ALAMEDA -- The City Council has given the green light for the Alameda police to seek grant money to purchase license plate readers, but it wants more public input on how the devices should be used before officers can work with them.
The council's unanimous decision Tuesday comes as police are field-testing two of the Automated License Plate Recognition devices on a single patrol car, using them since Sept. 18 to take digital images of nearby license plates as a way to locate vehicles that are stolen or connected with a crime.
So far, the devices have scanned about 97,000 plates and scored about 85 "hits" of suspicious vehicles, interim Alameda police Chief Paul Rolleri said.
The plates scanned were within about 50 feet of the patrol car and the hits included vehicles stolen in San Mateo and San Diego, Rolleri said.
What concerned the council, however, was whether collecting the data was an invasion of people's privacy since license plates of law-abiding citizens are scanned as the patrol car cruises past.
"What about the rest of us, driving around town, minding our own business?" Mayor Marie Gilmore said.
Rolleri said the collected data is used on a "right-to-know, need-to-know" basis, or the same way that police handle any sensitive information during an investigation.
"This is for criminal investigations," he said about the technology. "This is what I want to use it for."
The cameras can register up to 1,800 plates per minute at speeds of up 160 mph, according to a background report prepared for the council. The collected data typically includes a black-and-white plate image, a contextual color image, GPS coordinates and the date and time the image was captured.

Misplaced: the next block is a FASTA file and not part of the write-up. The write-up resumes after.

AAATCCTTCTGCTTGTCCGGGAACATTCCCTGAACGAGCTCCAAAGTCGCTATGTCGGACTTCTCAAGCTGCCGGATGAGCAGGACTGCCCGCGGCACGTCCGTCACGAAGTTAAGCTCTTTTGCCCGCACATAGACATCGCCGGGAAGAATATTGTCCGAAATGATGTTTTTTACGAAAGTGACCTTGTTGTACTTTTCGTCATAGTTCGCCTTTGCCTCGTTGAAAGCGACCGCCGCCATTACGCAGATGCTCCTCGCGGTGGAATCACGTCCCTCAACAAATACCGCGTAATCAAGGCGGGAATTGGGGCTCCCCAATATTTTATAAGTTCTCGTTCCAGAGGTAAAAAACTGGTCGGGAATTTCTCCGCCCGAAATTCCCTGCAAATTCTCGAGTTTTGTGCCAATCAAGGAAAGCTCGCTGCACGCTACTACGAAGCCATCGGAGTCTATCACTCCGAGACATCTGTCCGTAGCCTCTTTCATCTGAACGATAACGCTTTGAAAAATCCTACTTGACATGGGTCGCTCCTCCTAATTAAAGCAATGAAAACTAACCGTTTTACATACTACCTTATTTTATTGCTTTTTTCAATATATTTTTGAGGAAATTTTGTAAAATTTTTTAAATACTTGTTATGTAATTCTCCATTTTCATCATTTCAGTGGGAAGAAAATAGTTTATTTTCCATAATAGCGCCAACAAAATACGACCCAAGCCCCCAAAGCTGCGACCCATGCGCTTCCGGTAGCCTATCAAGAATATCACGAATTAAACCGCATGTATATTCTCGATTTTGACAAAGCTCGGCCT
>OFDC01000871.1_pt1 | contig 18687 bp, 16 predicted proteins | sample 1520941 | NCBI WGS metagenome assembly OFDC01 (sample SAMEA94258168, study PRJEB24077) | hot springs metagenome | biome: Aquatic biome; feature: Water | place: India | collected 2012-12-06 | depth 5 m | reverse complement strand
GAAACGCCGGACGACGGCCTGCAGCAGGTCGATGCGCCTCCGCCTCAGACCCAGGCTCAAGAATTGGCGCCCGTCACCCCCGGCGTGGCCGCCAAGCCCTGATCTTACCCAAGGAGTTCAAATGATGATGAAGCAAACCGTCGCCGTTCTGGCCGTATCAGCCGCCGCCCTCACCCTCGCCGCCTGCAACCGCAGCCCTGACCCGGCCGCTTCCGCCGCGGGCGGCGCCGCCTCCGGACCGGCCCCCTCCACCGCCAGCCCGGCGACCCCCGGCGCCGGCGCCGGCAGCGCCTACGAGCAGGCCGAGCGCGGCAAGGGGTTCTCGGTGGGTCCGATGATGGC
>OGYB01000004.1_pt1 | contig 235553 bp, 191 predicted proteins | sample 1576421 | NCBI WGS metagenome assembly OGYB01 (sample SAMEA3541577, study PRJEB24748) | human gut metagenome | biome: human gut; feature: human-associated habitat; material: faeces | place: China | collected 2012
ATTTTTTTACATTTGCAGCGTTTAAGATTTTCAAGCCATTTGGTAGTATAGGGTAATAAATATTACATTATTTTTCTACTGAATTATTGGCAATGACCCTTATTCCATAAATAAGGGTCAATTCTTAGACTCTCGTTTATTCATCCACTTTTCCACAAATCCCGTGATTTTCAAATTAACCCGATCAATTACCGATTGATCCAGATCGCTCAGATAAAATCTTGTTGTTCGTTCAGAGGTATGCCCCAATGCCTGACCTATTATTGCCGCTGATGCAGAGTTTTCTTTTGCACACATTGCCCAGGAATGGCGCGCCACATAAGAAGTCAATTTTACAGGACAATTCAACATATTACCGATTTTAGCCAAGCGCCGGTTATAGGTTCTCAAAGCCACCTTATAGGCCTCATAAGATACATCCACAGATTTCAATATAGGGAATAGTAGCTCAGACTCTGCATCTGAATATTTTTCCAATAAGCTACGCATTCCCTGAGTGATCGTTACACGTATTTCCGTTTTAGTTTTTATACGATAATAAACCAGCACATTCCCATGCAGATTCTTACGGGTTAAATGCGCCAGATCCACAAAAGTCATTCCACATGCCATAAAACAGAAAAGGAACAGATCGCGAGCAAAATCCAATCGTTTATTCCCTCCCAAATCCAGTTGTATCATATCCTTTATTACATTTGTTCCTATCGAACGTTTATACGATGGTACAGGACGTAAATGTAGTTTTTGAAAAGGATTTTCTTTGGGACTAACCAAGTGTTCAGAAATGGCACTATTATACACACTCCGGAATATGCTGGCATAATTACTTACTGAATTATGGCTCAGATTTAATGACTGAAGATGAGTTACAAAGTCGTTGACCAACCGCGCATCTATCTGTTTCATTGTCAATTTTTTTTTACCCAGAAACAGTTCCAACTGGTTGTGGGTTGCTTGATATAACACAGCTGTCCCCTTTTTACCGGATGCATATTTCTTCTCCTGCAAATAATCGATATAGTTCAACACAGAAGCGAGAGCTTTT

The system can cost between $10,000 and $25,000 depending on the manufacturer and the number of cameras mounted on a patrol car, which can be up to four.
The effort to secure license plate readers for the department follows City Councilmembers Tony Daysog and Lena Tam meeting with residents at the Bayport housing development to review crime and public safety in the city's West End.
Among the recent cases that led to the meeting was the arrest of a 14-year-old boy on suspicion of sexually assaulting a female student in a restroom at Ruby Bridges Elementary School and the Aug. 3 armed robbery of Citibank on Webster Street.
"We need to give (the police) the devices that allow them to protect and to serve," Daysog said.
If Rolleri can secure funding for the readers, Alameda police will likely enter into an agreement to process the data with the Northern California Regional Intelligence Center, an agency that helps local, state and federal law enforcement collect and analyze information on possible criminal threats.
The center keeps the collected data for 12 months before deleting it, a time frame that Rolleri said he supports because it gives police enough time to retrieve the information if it's needed for an investigation.
Public speakers during Tuesday's meeting said they were concerned that federal authorities would have access to the locally collected data, and that the information would end up sold to a private party.
Councilman Stewart Chen also questioned whether the data could be used for immigration enforcement.
Alameda police need to secure a grant to pay for the license readers since the technology was not included in its current two-year budget.
While the council gave police the go-ahead to search for funding, it also said the department must come back with a draft policy on the devices before they can be used on the street.
Police and city officials will host a town hall meeting as part of creating the policy and to address any privacy concerns that people may have, City Manager John Russo said.
The devices currently being field-tested in Alameda are from Lehr Auto/Pursuit North, a company that the police department uses to install emergency equipment on its vehicles.
Reach Peter Hegarty at 510-748-1654 or follow him on Twitter.com/Peter_Hegarty.